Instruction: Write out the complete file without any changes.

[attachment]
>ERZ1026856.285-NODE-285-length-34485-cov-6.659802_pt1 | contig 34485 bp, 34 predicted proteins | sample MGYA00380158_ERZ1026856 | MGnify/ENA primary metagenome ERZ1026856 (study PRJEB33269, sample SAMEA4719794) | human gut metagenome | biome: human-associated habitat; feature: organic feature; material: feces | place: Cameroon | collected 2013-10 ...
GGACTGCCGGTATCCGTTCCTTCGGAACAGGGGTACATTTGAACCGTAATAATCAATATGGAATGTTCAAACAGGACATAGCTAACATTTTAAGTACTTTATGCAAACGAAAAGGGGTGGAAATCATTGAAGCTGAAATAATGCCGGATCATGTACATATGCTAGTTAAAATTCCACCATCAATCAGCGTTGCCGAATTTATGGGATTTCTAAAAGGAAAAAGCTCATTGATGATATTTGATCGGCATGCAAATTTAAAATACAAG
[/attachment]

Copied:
>ERZ1026856.285-NODE-285-length-34485-cov-6.659802_pt1 | contig 34485 bp, 34 predicted proteins | sample MGYA00380158_ERZ1026856 | MGnify/ENA primary metagenome ERZ1026856 (study PRJEB33269, sample SAMEA4719794) | human gut metagenome | biome: human-associated habitat; feature: organic feature; material: feces | place: Cameroon | collected 2013-10 ...
GGACTGCCGGTATCCGTTCCTTCGGAACAGGGGTACATTTGAACCGTAATAATCAATATGGAATGTTCAAACAGGACATAGCTAACATTTTAAGTACTTTATGCAAACGAAAAGGGGTGGAAATCATTGAAGCTGAAATAATGCCGGATCATGTACATATGCTAGTTAAAATTCCACCATCAATCAGCGTTGCCGAATTTATGGGATTTCTAAAAGGAAAAAGCTCATTGATGATATTTGATCGGCATGCAAATTTAAAATACAAG